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Don’t Forget the Sabbath…School Offerings

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Triadelphia church members have used their local Sabbath school offerings for many creative projects, such as providing Bibles for people in Bangladesh.

By Justin Kim

In 1890, the Adventist Church’s first mission offering helped build the ship Pitcairn, which carried three missionary couples to Pitcairn Island. Not only were 82 people baptized and one church formed, but the mission ship continued sailing and evangelizing the South Pacific. Although the results of this offering were amazing, its preliminary work was just as inspiring. In six months, about $20,000 was raised by adults and children through Sabbath School offerings. Adjusted for inflation, that would be more than a half-million dollars today. 

In times of missionary need, local churches have pooled their sacrificial resources together to see large results and increases for the work. Today amid the pandemic, the church has seen much suffering and loss. But we can still praise God that growth continues and that many disciples have found other creative ways for mission. One area of need however is the Sabbath School mission offerings. Why? Because churches are on and off about meeting face-to-face, many have forgotten about the five Sabbath School mission offerings.

The first is the familiar Sabbath School mission offering that is usually collected in yellow envelopes. This goes to World Budget. The second group is comprised of the birthday and thanks offerings that also go to World Budget. The third is the Thirteenth Sabbath offering where 25% of the offering goes to the field showcased on the back cover of the Sabbath School Adult Bible study guide, while the remaining 75% goes to World Budget.

The fourth is the Investment Offering, where again 25% goes to the Division that chooses two union projects, while 75% goes to World Budget. Investment is not necessarily a sacrificial offering, but a creative project that is profitable in nature. And in case you were curious, in 2021, the North American Division chose the Atlantic Union’s Community Service Centers and the Pacific Union’s Kayenta Navajo Mission Church for its investment projects.1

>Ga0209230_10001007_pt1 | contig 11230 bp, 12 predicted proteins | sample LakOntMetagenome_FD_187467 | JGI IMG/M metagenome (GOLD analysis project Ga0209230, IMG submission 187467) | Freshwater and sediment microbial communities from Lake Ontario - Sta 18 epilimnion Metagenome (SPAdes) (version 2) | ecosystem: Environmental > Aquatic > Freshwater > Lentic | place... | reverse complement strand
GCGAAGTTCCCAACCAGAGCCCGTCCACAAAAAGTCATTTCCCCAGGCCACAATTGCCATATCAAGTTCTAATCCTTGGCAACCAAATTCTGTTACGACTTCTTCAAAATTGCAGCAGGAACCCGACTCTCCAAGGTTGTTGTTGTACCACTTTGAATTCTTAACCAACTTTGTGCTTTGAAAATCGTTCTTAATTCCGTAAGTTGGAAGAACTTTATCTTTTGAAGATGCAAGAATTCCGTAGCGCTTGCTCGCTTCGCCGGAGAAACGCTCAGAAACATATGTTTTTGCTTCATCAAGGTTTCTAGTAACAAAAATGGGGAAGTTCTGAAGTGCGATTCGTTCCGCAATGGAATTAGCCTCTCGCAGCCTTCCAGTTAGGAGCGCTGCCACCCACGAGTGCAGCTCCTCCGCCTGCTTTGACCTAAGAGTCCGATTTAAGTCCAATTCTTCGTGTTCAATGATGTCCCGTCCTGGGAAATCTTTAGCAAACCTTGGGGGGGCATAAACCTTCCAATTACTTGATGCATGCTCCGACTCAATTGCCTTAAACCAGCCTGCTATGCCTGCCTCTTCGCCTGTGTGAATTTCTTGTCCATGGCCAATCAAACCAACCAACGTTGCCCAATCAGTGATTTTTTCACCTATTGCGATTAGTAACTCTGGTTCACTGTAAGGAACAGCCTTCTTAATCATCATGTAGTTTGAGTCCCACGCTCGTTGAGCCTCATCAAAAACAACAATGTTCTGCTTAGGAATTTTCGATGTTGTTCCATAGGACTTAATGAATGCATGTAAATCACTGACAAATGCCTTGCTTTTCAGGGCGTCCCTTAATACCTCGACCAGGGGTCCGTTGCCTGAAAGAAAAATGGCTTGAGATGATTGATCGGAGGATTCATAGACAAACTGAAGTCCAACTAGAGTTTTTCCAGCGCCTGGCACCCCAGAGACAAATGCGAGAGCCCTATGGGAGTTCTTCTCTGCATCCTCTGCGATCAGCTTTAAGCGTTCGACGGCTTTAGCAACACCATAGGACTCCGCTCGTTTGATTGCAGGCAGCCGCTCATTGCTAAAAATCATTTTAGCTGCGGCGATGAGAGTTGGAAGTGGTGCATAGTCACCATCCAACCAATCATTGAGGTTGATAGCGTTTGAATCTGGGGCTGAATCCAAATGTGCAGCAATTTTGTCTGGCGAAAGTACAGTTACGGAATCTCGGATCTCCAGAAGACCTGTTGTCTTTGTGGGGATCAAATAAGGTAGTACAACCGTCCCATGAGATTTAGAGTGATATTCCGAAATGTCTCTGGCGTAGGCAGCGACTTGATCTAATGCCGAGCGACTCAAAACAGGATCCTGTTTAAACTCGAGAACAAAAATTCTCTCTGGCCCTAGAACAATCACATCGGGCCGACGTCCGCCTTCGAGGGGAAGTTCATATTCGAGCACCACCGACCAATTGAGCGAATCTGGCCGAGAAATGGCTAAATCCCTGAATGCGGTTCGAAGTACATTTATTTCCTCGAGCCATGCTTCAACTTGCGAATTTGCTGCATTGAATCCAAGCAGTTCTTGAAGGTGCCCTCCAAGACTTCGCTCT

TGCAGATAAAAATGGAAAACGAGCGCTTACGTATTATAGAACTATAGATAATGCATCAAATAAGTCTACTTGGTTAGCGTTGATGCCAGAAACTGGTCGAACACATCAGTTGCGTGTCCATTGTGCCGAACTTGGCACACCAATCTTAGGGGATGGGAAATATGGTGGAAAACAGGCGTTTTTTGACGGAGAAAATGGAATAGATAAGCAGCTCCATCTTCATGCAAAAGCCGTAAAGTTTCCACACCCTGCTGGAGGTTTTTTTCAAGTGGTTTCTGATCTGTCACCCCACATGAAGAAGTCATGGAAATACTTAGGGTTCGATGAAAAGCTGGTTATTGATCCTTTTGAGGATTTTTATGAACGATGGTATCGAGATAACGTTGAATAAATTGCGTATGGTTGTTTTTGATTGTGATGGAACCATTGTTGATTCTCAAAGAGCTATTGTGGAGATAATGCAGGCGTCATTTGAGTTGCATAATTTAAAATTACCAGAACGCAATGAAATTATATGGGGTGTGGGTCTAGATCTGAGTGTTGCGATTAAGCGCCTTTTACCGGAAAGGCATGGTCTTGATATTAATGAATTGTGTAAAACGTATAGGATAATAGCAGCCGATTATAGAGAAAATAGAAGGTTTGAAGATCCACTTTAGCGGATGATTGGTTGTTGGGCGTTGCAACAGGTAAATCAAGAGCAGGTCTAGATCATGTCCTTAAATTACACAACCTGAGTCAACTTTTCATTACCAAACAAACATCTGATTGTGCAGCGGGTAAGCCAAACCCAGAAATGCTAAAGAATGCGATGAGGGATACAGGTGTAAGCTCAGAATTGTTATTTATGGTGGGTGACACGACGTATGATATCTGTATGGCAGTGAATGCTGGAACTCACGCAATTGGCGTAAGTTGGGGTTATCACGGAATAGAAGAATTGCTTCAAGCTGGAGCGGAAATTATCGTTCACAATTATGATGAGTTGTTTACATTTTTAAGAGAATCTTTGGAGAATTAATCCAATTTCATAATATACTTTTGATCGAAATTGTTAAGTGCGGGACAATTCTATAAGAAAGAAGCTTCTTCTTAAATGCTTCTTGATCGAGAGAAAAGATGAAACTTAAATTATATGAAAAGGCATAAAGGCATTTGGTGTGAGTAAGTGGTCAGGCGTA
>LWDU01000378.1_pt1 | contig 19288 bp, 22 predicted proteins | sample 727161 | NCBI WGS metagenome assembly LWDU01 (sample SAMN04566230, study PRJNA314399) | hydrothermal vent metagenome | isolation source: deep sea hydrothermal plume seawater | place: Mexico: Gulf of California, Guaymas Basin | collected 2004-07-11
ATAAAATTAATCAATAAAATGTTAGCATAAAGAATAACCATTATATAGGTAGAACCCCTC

The fifth and last is the local Sabbath school class making local and/or international impacts of its own. Organizations like the General Conference and its divisions oversee the World Budget and apply the resources to be a blessing and support of the weaker parts of the global church. Without this fund, many of the mission fields would not be what they are today. But local Sabbath School classes can also make missional impacts of their own.
The home missionary work will be farther advanced in every way when a more liberal, self-denying, self-sacrificing spirit is manifested for the prosperity of foreign missions; for the prosperity of the home work depends largely, under God, upon the reflex influence of the evangelical work done in countries afar off.” (Ellen White, Testimonies to the Church, Vol. 6, p. 27) 
One of our local Sabbath School classes at the Triadelphia Adventist church have been promoting these offerings seriously, especially the fifth one. Pre-pandemic times allowed for once-a-quarter meetings and luncheons. Together, just under $8,000 was collected in about four years, before, during, and after the pandemic. Past and present projects include providing and serving food at Grassroots in Columbia, Maryland, but also providing Bibles to Bangladesh, purchasing kitchen equipment for a community kitchen in Cambodia, and donating funds to Adventist World Radio for audio equipment and projectors. Filipino, Malawian, and Venezuelan churches were built; family members of unjustly imprisoned Adventists were supported, and Bible workers in India supported. During the pandemic, this offering is still being collected and various mission projects are just as active today but through digital means.

In the spirit of the Pitcairn and Sabbath School sacrifices, local churches can do and see the same missionary results today in the midst of the pandemic. Regardless of our worship modes, may we present this “more liberal, self-denying, self-sacrificing spirit” especially by not forgetting the five Sabbath School mission offerings.


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